11-Year-Old Christian Rapper Is Proof Of What Real Indoctrination Looks Like

Isn't this exactly what people like Tyson James argue that LGBTQ+ groups are doing?

Man filming his child rapping hate urbazon, pixelshot, Josh Sorenson / Canva

A Christian rapper named Tyson James claims to be the “most banned rapper to ever live” — and it isn’t very hard to figure out why.

The father of five claims to be a man of God, but regularly raps about how much he hates LGBTQ+ people. More recently, he’s found himself in hot water for enlisting his 11-year-old son, Toby James, to record rap verses in which he also spreads his father’s hateful beliefs.


The 11-year-old Christian rapper is proof of what indoctrination really looks like.

“If you are a Suzie, you can’t be a Scott,” Toby raps near the start of his verse on a song dubbed “Still 2 Genders.” “I know it’s a doozy, can’t be what you’re not / Ain’t getting to heaven with nail paint / It’s going to be hot where you’re going, that’s Hell gate.”

If his father’s verses are anything like his, then it’s no surprise that Tyson is on his third TikTok account after his first two got banned. In fact, while writing this article, his third TikTok account was banned. Unfortunately for the people of Instagram, his account is still active there.


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This is hate speech, according to the dictionary definition, which defines it as “speech, writing, or nonverbal communication that attacks, threatens, or insults a person or group on the basis of national origin, ethnicity, skin color, religion, gender, sexual orientation, or disability.”


Not only is it hate speech, but it’s also a perfect example of the same argument that is used to remove LGBTQ+ friendly books from schools, attack trans people, or spread hateful beliefs anywhere to anyone who will listen — it’s indoctrination.

As Toby and many people in the comments pointed out, the 11-year-old is homeschooled. This made everything clearer for the people who were wondering where this kind of behavior came from. Hate is learned, and he learned it from his father.

By forcing his own beliefs and ideas onto his son, he has essentially indoctrinated him to hate LGBTQ+ people.

The same argument people use — saying that trans or gay people are indoctrinating kids to be trans or gay — comes from them wanting to indoctrinate their own kids.

“Isn’t this a perfect example of grooming kids into an ideology?” one man wrote in reply to a video of Toby’s verse. Tyson’s response was, “It’s a perfect example of brainwashing kids with [the] truth.”


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Not only is Tyson James causing real harm to a developing child's brain, but he's now put his 11-year-old son's digital footprint in a precarious situation.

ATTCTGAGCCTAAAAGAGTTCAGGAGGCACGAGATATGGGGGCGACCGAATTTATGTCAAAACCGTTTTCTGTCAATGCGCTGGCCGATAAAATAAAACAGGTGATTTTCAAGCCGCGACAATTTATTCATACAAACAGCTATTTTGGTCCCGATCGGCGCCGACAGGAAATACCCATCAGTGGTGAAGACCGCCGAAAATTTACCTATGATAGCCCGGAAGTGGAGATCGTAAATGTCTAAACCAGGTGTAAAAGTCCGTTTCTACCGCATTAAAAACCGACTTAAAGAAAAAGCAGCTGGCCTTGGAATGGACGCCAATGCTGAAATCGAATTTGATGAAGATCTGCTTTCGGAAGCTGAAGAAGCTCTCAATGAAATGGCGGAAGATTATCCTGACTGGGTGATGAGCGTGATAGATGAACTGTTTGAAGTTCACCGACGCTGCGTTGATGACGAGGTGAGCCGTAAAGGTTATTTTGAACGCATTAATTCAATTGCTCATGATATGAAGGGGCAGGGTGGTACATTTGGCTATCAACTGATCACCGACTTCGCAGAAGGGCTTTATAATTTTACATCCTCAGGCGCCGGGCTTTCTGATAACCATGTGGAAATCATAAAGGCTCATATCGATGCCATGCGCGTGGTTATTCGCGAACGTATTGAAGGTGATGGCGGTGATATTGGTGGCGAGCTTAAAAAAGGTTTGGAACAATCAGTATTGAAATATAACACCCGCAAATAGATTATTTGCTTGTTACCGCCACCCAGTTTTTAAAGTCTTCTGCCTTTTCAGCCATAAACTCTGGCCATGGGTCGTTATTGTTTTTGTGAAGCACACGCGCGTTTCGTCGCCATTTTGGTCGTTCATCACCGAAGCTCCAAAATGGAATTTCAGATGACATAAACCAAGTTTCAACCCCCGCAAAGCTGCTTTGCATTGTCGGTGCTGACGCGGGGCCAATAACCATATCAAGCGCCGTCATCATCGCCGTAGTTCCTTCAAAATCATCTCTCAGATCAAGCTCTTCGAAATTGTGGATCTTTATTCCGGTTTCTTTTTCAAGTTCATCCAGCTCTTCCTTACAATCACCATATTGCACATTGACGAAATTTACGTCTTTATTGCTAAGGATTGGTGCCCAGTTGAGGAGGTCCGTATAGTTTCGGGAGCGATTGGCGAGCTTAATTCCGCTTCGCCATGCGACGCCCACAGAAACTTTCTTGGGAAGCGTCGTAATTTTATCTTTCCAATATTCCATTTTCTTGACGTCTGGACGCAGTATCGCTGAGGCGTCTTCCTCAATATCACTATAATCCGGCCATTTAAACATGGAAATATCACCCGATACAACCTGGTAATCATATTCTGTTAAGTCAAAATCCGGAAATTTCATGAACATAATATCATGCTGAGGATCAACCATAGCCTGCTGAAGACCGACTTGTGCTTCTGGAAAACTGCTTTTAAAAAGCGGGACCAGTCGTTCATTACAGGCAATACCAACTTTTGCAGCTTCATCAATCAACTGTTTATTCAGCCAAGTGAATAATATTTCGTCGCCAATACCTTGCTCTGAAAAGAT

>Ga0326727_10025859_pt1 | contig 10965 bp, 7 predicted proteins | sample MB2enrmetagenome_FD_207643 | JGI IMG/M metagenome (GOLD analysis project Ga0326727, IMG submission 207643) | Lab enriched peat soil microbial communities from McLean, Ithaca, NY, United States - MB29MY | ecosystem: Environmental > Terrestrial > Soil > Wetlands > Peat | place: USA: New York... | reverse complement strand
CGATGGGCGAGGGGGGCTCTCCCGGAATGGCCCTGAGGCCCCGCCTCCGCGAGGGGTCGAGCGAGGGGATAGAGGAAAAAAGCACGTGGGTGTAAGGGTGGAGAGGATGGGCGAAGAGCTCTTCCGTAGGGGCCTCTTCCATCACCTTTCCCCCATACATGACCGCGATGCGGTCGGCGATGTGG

It’s also important to note that LGBTQ+ people are not indoctrinating anyone. They’re not grooming anyone. They’re not trying to make people gay or trans. They're simply trying to exist. 

Teaching kids about LGBTQ+ people is just teaching them about the diversity that comes in the form of gender identity and sexual orientation. They’re thoughts and feelings that they may or may not experience, and creating a loving and supportive community around them will help them immensely when it comes to understanding themselves and others.


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Not all Christians share the same hatred as Tyson James tries to preach.

It’s equally important to note that most Christians are actually not on Tyson’s side. Tyson, and people who agree with him, are attempting to use their religion as an excuse to hate instead of just admitting that they are hateful, prejudiced people.


A man named Darren Hulbert, a self-proclaimed follower of Christ, offered the comment, “Hmm not sure this is very Christ-like.” Tyson responded by claiming that this was in the Bible, but upon Hulbert’s challenge to show him the verse, he vanished from the comment thread.

“Wow. This is literally the complete opposite of what Jesus taught. But we'll see if that kind of hate finds you salvation I guess,” someone else wrote. A third called it for what it is, saying, “This is using religion as a cover to promote discrimination.”

Religion and organized religion are not inherently bad practices or institutions. The concept, as a whole, is not a negative one, nor is it harmful to anyone. However, it can become a problem when people attempt to use it to spread hatred and harm to others — effectively the complete opposite of what the Bible teaches!


This creates an even bigger divide between religious and non-religious people. Non-religious people might see religious extremists like Tyson and think all Christians are Bible-clutching fanatics who hate anyone who isn’t a cishet white person, and that couldn’t be further from the truth.

People like Tyson are in an extremely loud minority, and it’s a symptom of ignorance that allows them to be completely confident in their hypocrisy.

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Isaac Serna-Diez is an Assistant Editor for YourTango who focuses on entertainment and news, social justice, and politics.